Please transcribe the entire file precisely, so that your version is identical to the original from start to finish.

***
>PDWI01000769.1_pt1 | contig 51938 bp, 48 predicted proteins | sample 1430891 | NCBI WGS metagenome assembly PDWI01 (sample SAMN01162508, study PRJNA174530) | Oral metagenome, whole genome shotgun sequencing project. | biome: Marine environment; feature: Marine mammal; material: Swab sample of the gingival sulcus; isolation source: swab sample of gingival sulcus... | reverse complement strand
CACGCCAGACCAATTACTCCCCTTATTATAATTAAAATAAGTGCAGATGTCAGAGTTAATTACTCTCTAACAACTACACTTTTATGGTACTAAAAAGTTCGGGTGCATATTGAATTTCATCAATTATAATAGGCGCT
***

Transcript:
>PDWI01000769.1_pt1 | contig 51938 bp, 48 predicted proteins | sample 1430891 | NCBI WGS metagenome assembly PDWI01 (sample SAMN01162508, study PRJNA174530) | Oral metagenome, whole genome shotgun sequencing project. | biome: Marine environment; feature: Marine mammal; material: Swab sample of the gingival sulcus; isolation source: swab sample of gingival sulcus... | reverse complement strand
CACGCCAGACCAATTACTCCCCTTATTATAATTAAAATAAGTGCAGATGTCAGAGTTAATTACTCTCTAACAACTACACTTTTATGGTACTAAAAAGTTCGGGTGCATATTGAATTTCATCAATTATAATAGGCGCT